Songwriting Opportunities Come When People Think These Three Things About You

Man vs Row

Songwriting opportunities will come to you more and more as people in the music biz (publishers, artists, producers, other songwriters) think three particular things about you.

The more folks that think these things about you, the more doors are going to open for you, the more inside info you’re going to get, and the more successful you’re likely to become. So what are these three magic beans that can grow your songwriting career? Buckle up, ‘cuz I’m about to drop some serious, deep philosophy on ya. You want people to think…

“I know you.”

“I like you.”

“I trust you.”

There ya go. Are you surprised that these are the keys to the door of opportunity? If so, on behalf of the people of Earth, I welcome you to our planet. I hope you enjoy your visit. While you’re here, I suggest you check out The Grand Canyon and pancakes. If you only have time for one, go for the pancakes.

It’s just simple human nature that people want to work with and help folks they know, like, and trust. Let’s look at each one.

“I know you”

You have to get out there and shake hands- whether in person or digitally. Complete strangers rarely bring good opportunities. (Although there is a promising email in my inbox right now from a prince in Nigeria…) I can’t tell you that a new artist on Sony is looking for your type of song if I don’t know you or what type of music you do. Without someone knowing you, you’ll never get to the next step…

“I like you”

The music biz is rarely like a serious medical condition (I know what you’re thinking- don’t say it) where there’s only one or two doctors in the world who can help. In that case, the doc can be a complete jerk, but you don’t care because he’s the only one who can sew your face back on or whatever. It doesn’t matter if you like him. But that isn’t the case in the music biz where we’re surrounded by talented people. If we’re going to extend a good opportunity, it’s going to be someone we like and can think…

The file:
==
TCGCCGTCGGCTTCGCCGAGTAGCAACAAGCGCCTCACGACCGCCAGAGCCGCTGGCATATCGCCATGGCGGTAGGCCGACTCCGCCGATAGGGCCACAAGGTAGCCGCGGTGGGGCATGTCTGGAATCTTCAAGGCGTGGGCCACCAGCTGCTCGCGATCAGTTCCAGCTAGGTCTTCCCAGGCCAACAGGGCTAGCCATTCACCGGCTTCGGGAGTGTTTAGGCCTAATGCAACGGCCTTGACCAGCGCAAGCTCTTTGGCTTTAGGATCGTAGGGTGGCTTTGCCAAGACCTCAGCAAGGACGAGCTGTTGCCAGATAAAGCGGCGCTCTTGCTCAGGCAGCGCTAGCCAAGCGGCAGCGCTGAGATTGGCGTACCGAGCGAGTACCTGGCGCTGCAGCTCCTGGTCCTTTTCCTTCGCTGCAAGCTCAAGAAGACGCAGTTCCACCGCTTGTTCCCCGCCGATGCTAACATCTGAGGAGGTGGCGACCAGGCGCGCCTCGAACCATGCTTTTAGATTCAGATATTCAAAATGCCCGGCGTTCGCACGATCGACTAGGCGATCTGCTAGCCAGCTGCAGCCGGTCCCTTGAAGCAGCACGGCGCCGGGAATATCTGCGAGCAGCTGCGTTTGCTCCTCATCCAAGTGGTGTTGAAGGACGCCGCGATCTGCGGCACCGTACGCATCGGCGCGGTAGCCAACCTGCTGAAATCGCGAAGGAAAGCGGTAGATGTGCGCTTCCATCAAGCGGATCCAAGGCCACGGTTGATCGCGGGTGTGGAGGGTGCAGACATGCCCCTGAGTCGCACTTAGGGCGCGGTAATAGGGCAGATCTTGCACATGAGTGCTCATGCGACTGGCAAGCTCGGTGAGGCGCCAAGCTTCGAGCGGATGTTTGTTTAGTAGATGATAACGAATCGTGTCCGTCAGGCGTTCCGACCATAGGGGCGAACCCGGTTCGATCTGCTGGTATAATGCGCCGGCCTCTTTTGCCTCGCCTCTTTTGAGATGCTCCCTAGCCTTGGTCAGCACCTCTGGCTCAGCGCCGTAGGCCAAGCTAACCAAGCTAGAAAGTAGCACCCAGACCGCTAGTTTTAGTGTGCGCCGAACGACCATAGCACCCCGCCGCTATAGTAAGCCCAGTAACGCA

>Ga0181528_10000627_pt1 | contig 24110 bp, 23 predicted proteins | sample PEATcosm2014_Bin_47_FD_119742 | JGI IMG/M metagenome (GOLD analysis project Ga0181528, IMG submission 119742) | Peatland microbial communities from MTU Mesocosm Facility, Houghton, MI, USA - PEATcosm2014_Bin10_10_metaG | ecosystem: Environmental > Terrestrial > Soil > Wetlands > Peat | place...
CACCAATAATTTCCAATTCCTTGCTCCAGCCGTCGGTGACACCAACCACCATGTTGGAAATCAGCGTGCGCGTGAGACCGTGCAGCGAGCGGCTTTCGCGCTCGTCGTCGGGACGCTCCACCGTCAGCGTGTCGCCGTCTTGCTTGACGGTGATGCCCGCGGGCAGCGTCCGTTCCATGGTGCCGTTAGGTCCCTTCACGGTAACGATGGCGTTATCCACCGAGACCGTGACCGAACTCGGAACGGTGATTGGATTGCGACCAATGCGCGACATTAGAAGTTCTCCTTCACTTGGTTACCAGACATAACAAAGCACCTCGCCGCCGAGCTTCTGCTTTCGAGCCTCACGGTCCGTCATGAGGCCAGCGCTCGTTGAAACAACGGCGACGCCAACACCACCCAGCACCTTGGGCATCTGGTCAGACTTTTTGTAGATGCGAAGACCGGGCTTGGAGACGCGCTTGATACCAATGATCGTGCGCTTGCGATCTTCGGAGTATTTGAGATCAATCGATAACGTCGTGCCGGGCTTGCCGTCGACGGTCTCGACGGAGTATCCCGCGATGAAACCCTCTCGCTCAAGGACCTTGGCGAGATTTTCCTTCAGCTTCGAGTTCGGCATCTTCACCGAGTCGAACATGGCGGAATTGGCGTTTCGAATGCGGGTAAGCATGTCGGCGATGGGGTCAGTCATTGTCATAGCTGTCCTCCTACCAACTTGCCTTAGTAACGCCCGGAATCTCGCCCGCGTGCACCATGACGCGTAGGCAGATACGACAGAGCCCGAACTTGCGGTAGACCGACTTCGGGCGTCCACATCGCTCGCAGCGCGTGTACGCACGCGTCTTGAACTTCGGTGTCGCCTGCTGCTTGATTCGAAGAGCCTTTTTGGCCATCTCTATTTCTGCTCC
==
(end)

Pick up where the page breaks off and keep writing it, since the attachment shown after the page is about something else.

“I trust you”

Let me tell you about my brother-in-law, Matt. I’ve known Matt for over a decade. He’s a great guy. But if I were to get on an airplane and hear his voice come over the intercom saying, “This is your pilot speaking…” I’m getting off the plane! Why? Because I don’t trust him to fly an airplane. He has a lot of skills, but that isn’t one of them. He’s not a good fit for that job. Folks in the biz are less likely to attach their name to you if they don’t trust you for that particular opportunity.

For example, let’s say you’ve had a couple meetings with a publisher. He’s gotten to know you, and he likes you. Awesome. But he doesn’t think your songs are very good. Is he going to set you up on a cowrite with his best hot-streak writer? Probably not. Because he doesn’t trust that you’ll bring the goods. And he doesn’t want Mr. Hot Streak knocking on his door asking why his day got wasted.

See, it takes all three components for the opportunities to really start rolling in. They may start as small opportunities as people get to know you. But if you knock those small opportunities out of the park, people will begin to trust you more often and with bigger opportunities.

More know-like-trust leads to bigger opportunities.

But it all starts with folks getting to know you. So reach out in person at industry events, writers nights, workshops, online groups, etc. Be likable. Then knock their socks off with your songs and professionalism. And enjoy those pancakes.

Knowing the importance of know-like-trust is one way that pro songwriters think.  And if you want to become a pro, you need to think like a pro.  In my FREE e-book, “THINK LIKE A PRO SONGWRITER,” I not only reveal several of the mindsets which separate the pro songwriter from the amateur, but also…